This month I broke my record for the most traffic to my blog. Ever. About 375,000 page views. Hooray. Ironically, I spent most of the month garnering high-traffic by writing about what a hard time I’ve been having. So I want to take a day to pat myself on the back, because if I only write about the stuff I struggle with, I start to feel one-dimensional here. Or three-dimensional, but a 3-D mess.

Anyway, for most of last year, I struggled to blog regularly and run the company and be around for my kids. Finally, this month, when the company has been more difficult than ever, I managed to start blogging four times a week again. This is the result of trying a new time management trick every week, for months and months, until I figured out a system for getting the blog posts done. What finally worked was examining the other problems I was having in my life, and solving those first.

That shouldn't surprise you. Because the research about problem solving is that if you start targeting any problem in your life, and nail it, all the other problems become easier. There are problem solvers and problem sufferers. And most problems are not unique, so you need to just start tackling them to fall into the first category. Read more

People ask me all the time, “What blogs do you read?” The answer is that I read different ones at different times. It’s a mood thing, I think. I could give you my favorite blogs for finding cool research, or my favorite blogs from my friends, or my favorite fashion blogs for when I don’t know how to wear a pair of shoes I love. But the list I’m going to do today is the list of blogs I read when I get frustrated that running a company is so hard.

Oh, I love Owen Thomas. He has a knack for making anything in Silicon Valley look totally stupid. And he is so sharp, that when I am feeling totally stupid, he can actually make me believe that I’m not alone. Art Spiegelman elevated the comic book format by using it to talk about the Holocaust. Owen Thomas elevates the gossip rag format by using it to tell people how to run a business.

You know what? I hate reading this blog because it’s like a frat party but they forgot the beer and the girls. Still, I know that part of feeling like a competent entrepreneur is knowing what’s going on in the community. Plus, who can begrudge Michael Arrington kudos for making the most boring topic in the world — big egos taking down big egos — funny and interesting? Read more

I receive about fifty career questions each week. The questions have a predictable diversity, but not my answers. My answers are almost always the same advice: Know yourself better.


Problem: My boss is a jerk. How can I fix it?

Advice: Understand what you can do differently to make people act differently around you.

Problem: My coworker got promoted instead of me but she does not work.

Advice: Understand why you are not as likable as your coworker and make yourself more likable.

Problem: I've been out of the workforce for three years and I want to reenter. What’s the best way?

Advice: Understand the unique things you can offer your network and an employer, then craft a resume that shows those things.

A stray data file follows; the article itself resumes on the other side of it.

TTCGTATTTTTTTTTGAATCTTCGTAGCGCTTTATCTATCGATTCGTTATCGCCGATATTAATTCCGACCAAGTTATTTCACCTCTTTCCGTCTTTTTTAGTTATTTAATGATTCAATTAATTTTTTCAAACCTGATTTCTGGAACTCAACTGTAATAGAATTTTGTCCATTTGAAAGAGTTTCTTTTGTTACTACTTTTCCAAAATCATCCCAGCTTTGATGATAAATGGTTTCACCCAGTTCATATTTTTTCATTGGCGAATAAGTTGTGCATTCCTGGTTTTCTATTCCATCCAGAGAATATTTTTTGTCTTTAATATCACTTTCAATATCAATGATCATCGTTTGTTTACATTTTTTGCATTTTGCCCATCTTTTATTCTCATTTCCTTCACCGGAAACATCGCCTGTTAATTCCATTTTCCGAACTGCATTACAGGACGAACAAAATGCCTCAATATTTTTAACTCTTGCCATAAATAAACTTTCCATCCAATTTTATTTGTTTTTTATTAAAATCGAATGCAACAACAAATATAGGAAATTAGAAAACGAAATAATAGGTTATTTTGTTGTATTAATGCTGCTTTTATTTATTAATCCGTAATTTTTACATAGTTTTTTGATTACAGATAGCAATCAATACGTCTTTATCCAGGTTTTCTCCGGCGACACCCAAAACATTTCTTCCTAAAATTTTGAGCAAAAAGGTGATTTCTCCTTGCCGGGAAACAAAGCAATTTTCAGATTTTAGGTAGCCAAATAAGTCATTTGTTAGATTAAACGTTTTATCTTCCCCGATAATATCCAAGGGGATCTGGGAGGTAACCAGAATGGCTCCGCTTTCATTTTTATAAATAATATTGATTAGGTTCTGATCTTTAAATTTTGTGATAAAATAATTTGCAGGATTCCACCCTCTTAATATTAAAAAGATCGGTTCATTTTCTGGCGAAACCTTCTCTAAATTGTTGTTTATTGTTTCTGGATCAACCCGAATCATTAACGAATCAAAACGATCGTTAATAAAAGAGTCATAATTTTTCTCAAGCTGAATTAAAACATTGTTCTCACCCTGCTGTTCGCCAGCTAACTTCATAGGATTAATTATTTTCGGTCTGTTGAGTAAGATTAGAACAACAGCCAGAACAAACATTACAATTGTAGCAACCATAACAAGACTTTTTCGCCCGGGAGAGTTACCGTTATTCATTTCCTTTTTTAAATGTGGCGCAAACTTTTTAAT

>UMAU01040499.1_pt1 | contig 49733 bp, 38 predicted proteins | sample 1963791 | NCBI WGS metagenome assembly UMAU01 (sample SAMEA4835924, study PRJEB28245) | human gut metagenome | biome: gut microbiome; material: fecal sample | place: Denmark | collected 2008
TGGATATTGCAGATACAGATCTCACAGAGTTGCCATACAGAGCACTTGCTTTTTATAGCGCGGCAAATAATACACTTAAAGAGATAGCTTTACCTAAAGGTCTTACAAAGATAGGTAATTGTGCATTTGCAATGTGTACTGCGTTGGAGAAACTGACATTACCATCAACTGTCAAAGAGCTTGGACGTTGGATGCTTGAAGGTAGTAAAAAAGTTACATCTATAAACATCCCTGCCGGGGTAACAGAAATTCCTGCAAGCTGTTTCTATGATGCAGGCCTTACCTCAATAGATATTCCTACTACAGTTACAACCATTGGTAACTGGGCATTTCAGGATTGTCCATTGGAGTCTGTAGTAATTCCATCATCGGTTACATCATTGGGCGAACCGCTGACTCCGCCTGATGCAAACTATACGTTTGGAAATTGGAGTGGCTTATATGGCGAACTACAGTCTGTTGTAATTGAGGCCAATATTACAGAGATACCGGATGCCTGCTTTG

Do you see the pattern? Self-knowledge is what helps you solve your problems. Sometimes we can get it on our own. But if your problem persists, and you can't solve it, go to therapy. Therapy speeds up the process of gaining self-knowledge.

I can tell you that in my own experience, people who have been to therapy are more interesting than those who haven’t. (Which is the genesis of today's poll — I have a hunch that many of you have been to therapy.)

I will admit that I am probably biased about therapy. I have been going since I was five. My parents knew I was weird but didn't know what to do about it, so they took me to a therapist, and we sat at his desk, because play therapy had not been invented, and I wondered how he could have had such a boring job, and then he told my parents I didn’t need therapy. Read more

Here is a map of where all the single men are:

I do not live near any single men. Well, I sort of do. My divorce lawyer has set me up with a few men in my hometown, Madison, Wisconsin. He told me that I am too focused on my work life. I need to get my personal life in order.

Here’s how things went:

One guy was a little chunky in the middle, but he is a real estate mogul. I know, you’re thinking, real estate mogul, in Wisconsin? Are there any? There are a few. I mean, Lake Michigan is a nice place in the summer, and also, someone’s gotta own the real estate around the Green Bay Packers stadium. And besides, you can invest in real estate from any state, really.

So I went out with the real estate guy. Read more

We all know that people judge each other in the first five seconds they see each other. We talk about clothes, and weight , and tone of voice. But you can also judge someone by their walk.

Don't tell me this is shallow. You can't help but judge people by their gait. But the good news is that we are very good at judging people on first impressions (sponsor link: download movies). It's probably a survival skill we developed very early on as humans — before you could Google someone to know their credibility. And when it comes to gait, it is possible that we each have a unique gait, like a unique thumbprint. (Yes, people are developing security technology based on gait: Cool, right?)

I am convinced that you can change how you function in the world by changing your gait. We already know that people with the most control over their image work hard on understanding the body language they project. For example, if you feel defensive, resist the temptation to fold your arms in front of your chest and the person you're talking to will think you are listening better. And, in fact, you will be listening better because based on your physical urge to fold your arms you gained intellectual awareness that you are feeling defensive. Read more